A System Image is essentially a VHD file with a bunch of XML files that contain metadata about the backup. You can take the backup to an external disk or a network path. The backup program creates a folder on path you specify, within which there’s a subfolder with the name of the machine you are trying to backup, with a subfolder containing the date of the backup. As I mentioned above, the System Image backup is a VHD file containing a snapshot of the C: drive and the hidden system drive (so you have two VHD files created). Unlike the regular backup, which is also offered, you can’t restore individual files with a System Image (as it’s a file image after all), but since you can mount these VHD files as a drive letter (Windows 7 and later let you mount VHD files) essentially you can navigate through the backup and just copy and restore files from the System Image if you wish. I find that cool!

Best of all, you can choose to create a System Repair Disc – or if you don’t do that, just use the Windows 7 installation disc and choose the “Repair” option – and then point it to the external disk or network path containing the System Image backup and it will restore the image. Easy!

I am paranoid and like my backups to be encrypted. That too is no problem coz I can use BitLocker to encrypt the disk I will be backing up to and so now the System Image is encrypted. When restoring, the program is smart enough to ask for the BitLocker key after which the System Image is available.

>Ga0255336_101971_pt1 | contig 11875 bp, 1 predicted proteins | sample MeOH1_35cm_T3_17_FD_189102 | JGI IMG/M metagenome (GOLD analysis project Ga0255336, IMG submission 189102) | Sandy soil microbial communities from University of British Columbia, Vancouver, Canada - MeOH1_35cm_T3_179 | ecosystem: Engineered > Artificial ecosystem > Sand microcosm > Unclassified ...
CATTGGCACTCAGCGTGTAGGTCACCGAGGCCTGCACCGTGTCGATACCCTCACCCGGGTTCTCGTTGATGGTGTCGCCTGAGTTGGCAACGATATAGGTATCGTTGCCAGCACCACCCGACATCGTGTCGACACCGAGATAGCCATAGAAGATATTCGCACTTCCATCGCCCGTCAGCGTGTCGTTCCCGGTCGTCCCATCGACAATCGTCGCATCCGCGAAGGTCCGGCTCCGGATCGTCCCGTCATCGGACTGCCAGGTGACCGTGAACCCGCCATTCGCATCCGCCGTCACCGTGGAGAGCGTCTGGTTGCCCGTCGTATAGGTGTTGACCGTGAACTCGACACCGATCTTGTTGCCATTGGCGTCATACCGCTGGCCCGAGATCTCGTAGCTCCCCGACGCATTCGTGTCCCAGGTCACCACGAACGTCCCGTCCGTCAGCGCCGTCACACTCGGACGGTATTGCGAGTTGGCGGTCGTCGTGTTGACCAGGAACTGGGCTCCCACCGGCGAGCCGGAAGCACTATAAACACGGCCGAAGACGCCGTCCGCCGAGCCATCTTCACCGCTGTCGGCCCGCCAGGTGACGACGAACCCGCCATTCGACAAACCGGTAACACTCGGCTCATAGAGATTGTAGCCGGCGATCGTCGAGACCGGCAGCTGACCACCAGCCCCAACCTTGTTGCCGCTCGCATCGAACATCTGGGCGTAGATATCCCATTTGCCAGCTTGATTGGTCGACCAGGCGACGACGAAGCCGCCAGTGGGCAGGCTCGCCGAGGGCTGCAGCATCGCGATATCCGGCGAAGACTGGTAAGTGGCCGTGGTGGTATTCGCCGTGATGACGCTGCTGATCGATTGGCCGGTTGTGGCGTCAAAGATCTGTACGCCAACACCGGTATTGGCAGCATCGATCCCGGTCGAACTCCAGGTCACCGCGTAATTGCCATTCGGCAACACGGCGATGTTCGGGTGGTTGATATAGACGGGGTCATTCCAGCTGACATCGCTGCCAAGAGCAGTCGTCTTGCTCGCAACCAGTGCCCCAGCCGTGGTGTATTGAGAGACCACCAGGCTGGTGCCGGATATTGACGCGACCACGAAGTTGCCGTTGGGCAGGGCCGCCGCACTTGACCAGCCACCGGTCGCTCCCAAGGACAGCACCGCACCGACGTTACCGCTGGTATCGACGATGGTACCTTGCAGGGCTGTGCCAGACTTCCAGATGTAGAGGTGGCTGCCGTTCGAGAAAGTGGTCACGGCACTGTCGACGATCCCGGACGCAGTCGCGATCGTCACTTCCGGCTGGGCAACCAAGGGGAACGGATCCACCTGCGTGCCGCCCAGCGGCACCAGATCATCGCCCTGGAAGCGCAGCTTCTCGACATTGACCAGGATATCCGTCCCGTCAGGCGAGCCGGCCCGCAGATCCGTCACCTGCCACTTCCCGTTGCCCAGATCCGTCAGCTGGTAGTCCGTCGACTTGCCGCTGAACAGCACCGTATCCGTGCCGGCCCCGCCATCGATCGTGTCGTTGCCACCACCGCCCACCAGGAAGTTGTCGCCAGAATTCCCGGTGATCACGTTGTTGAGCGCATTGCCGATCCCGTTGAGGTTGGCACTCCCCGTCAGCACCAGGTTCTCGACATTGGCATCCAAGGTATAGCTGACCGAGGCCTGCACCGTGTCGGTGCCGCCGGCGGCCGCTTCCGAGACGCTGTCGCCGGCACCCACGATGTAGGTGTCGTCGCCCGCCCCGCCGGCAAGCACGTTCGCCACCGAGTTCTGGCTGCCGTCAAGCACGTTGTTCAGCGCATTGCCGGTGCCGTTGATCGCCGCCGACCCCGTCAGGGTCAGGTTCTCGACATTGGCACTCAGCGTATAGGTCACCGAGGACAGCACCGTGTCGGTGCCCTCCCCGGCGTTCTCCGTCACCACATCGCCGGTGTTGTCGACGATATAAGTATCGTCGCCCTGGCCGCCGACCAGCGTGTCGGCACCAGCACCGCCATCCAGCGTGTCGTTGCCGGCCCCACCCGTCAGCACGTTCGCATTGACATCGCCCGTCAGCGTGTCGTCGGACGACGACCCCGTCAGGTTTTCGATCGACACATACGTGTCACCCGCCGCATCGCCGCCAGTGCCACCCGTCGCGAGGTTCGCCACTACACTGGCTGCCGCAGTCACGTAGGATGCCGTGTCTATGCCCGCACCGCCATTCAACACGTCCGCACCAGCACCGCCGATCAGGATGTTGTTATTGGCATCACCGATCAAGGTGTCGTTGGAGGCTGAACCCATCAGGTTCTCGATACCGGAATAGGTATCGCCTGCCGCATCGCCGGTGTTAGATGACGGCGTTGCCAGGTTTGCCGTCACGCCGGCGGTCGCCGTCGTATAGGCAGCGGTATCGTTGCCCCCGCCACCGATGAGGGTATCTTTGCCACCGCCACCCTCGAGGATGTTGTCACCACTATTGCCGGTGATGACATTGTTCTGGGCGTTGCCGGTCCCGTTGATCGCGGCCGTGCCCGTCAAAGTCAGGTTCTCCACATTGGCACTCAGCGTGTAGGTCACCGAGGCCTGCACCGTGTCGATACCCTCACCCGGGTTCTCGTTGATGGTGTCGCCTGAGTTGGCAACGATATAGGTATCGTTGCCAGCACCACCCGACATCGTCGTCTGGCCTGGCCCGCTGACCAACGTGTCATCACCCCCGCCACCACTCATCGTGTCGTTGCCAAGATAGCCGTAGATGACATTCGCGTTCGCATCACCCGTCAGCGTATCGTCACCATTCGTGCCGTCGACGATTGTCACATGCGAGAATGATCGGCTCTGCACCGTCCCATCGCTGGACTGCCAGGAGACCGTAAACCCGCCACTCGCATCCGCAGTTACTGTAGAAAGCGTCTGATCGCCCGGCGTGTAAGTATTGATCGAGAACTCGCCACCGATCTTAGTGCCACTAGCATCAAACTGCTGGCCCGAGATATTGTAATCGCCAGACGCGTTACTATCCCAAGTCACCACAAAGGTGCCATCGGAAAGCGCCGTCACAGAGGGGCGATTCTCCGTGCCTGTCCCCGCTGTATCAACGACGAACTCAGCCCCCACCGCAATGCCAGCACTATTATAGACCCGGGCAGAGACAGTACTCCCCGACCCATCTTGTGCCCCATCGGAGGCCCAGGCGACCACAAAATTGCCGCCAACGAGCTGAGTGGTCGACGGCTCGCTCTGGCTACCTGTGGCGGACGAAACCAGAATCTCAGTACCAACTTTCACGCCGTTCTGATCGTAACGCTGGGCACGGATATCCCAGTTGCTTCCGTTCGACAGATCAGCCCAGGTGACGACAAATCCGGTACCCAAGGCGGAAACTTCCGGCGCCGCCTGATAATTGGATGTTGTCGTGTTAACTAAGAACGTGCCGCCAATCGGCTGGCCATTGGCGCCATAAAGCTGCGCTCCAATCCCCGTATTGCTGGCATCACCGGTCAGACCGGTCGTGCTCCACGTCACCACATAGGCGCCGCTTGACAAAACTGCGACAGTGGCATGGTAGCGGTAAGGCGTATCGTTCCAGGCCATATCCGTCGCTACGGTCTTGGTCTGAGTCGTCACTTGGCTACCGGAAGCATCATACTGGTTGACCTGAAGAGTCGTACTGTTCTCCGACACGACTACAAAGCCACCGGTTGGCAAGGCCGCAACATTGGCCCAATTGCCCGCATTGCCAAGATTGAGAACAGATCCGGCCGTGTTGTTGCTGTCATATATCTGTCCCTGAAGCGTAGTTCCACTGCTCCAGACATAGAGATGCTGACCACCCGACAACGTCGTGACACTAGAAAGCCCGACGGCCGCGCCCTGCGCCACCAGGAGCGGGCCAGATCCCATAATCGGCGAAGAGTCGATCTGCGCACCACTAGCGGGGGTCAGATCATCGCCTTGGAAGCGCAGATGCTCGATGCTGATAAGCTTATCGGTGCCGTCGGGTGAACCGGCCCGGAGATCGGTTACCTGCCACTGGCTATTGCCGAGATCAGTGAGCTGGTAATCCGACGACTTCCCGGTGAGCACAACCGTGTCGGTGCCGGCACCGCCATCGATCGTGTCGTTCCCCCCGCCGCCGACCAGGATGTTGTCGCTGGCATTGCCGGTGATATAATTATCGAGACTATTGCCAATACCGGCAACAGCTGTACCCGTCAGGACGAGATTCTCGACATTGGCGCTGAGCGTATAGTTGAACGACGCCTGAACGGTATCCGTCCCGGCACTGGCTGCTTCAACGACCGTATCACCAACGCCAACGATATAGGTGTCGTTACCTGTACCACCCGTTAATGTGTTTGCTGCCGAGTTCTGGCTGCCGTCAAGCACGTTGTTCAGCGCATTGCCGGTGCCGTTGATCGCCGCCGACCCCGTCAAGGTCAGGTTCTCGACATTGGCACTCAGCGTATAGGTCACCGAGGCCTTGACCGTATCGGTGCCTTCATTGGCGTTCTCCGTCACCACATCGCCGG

image.pngThe Storage Team blog has four posts ([1], [2]. [3]. and [4]) that introduce the Windows 7 backup features. I recommend everyone reads it, including the comments which answer many questions. They talk not just about the System Image backups, but also the regular backup (where you take a full backup followed by many incrementals, and which you can restore file by file) as well as features like System Restore that let you use Volume Shadow Copy (VSS) to automatically have previous versions of files preserved on a drive. This Paul Thurrott article too talks about Windows 7 backup features and has many screenshots.